Rural and urban stewardship is piece of the puzzle

Posted: Wednesday, June 12, 2024
A photo of a rain garden.

Stewardship by rural and urban landowners is an important piece of the puzzle for Lake Huron

By Jessica Van Zwol, Healthy Watershed Specialist, St. Clair Region Conservation Authority

You are an important piece of the puzzle in the work to protect Lake Huron. This is true whether you live or work in the countryside or in a village, town or city.

You can help to ensure this Great Lake remains great by choosing landscaping options that manage stormwater runoff, such as:. 

  • Harvest your rainwater: directing downspouts into rain barrels can provide free rainwater that can be used in your gardens, potted plants, and hanging baskets.
  • Naturalize your lawn and gardens with native plants. Native-to-Ontario plants:
    • Can withstand our droughty Ontario summers, thereby reducing the need to water often. Some species of native grasses and wildflowers have much deeper root systems (up to 3.5 metres long) compared to the 10-15 centimetre (cm) root systems of most turf grasses. These deep roots can tap into groundwater resources. A typical lawn requires up to four times as much water as other plants (SOURCE: Toronto Region Conservation Authority, Greening Your Grounds).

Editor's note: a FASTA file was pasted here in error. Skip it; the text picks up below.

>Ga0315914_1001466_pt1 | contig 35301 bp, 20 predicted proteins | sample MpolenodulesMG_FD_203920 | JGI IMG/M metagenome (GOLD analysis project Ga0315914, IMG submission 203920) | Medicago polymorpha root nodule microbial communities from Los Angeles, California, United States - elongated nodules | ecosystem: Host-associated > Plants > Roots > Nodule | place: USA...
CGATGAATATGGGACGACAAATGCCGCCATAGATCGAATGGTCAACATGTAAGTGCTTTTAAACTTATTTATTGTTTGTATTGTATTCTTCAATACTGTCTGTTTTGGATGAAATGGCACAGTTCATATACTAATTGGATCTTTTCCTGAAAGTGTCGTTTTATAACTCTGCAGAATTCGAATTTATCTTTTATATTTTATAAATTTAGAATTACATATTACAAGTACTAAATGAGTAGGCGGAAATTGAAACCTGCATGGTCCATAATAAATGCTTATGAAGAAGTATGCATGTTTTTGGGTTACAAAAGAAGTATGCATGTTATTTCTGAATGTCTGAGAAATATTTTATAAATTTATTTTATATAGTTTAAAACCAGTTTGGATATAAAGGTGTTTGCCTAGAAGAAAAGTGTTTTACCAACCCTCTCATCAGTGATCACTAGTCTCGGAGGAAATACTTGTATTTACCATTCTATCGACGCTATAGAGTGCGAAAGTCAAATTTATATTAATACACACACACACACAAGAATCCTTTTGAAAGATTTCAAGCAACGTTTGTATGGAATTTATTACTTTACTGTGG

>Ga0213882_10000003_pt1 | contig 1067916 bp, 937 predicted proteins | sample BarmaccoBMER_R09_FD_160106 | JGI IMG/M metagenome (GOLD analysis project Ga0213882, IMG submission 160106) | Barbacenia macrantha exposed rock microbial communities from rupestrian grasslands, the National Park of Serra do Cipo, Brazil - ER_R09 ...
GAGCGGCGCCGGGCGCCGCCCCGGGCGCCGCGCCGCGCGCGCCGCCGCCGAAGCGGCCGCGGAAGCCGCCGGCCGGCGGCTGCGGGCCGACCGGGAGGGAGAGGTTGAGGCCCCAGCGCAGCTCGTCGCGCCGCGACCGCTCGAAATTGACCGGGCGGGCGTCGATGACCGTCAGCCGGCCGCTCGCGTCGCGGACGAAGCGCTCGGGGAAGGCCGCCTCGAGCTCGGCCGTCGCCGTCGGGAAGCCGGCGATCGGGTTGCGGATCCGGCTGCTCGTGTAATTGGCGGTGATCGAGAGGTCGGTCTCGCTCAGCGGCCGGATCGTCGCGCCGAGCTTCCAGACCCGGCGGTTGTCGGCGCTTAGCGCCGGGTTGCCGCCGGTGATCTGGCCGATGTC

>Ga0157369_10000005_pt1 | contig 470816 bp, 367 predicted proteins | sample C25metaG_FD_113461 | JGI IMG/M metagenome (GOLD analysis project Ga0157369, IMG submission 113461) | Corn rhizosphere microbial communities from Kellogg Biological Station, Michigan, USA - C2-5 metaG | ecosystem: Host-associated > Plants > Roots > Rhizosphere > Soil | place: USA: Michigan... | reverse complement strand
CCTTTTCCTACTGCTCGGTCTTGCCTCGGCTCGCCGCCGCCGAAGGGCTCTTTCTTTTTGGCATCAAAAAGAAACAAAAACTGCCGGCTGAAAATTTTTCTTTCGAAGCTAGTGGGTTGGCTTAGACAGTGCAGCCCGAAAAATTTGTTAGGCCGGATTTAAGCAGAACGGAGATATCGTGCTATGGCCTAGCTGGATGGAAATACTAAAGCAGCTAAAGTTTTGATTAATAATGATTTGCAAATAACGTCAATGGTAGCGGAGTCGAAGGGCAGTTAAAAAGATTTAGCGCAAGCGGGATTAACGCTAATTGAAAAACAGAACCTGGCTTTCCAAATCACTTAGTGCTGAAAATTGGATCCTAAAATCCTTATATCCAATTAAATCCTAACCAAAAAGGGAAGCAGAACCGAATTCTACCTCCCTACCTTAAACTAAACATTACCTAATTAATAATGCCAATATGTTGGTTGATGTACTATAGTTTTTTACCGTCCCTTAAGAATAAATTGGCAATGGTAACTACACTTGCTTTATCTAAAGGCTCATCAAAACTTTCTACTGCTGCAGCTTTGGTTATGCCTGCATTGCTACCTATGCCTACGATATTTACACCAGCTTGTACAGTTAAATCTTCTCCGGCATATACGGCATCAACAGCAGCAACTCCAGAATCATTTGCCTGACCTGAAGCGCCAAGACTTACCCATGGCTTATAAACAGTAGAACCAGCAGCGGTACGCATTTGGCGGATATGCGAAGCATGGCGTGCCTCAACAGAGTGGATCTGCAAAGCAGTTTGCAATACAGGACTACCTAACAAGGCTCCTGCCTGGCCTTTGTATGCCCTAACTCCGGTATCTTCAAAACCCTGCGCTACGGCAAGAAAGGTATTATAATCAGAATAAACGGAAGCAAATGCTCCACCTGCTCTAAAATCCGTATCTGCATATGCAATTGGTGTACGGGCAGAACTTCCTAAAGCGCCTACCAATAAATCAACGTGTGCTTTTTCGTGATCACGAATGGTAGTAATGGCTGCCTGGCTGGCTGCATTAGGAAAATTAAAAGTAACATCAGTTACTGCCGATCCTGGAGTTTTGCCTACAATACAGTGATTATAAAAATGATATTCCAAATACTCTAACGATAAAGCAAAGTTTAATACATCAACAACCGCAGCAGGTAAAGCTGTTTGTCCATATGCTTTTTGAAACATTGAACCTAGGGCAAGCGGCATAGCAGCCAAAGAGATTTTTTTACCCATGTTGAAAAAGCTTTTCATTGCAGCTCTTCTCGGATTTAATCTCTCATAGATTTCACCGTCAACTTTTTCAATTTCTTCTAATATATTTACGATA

• Require minimal, if any, fertilizers because they are adapted to local soil conditions.
    • Provide food and shelter for pollinating insects, butterflies and songbirds. 
  • Create a rain garden: Rain gardens look like regular gardens, but they have loose, deep soil that allows them to absorb excess water after rain events, filter out pollutants, and recharge the groundwater supply. 
  • Plant more shrubs and trees: This action can not only provide habitat and shelter for native wildlife, but it can also reduce overland runoff on your property and reduce the loss of nutrients and soil. 
  • Pave permeably: Use patio pavers instead of concrete for driveways, walkways, and patios, as this method allows high infiltration of water. 
  • Your local conservation authority staff are here to help. They can connect landowners with resources and financial incentives. Such projects include wetland creation and restoration, planting riparian buffers, and mitigating erosion and runoff. Landowners can meet with staff on their property to discuss project design and implementation. Staff can offer advice, suggest contractors, and answer questions about the process of implementing conservation projects on their property. Grant availability for such projects depends on what funding sources are currently available.

The goal of Healthy Lake Huron is to improve rural water quality and the overall health of Lake Huron. If you are a rural landowner along the southeast shores of Lake Huron (Sarnia to Tobermory) who is interested in learning more about improving water quality, check out the map of Lake Huron's southeast shore at or reach out to stewardship staff in your area.

#HealthyLakeHuron #LandtoLake #PieceofthePuzzle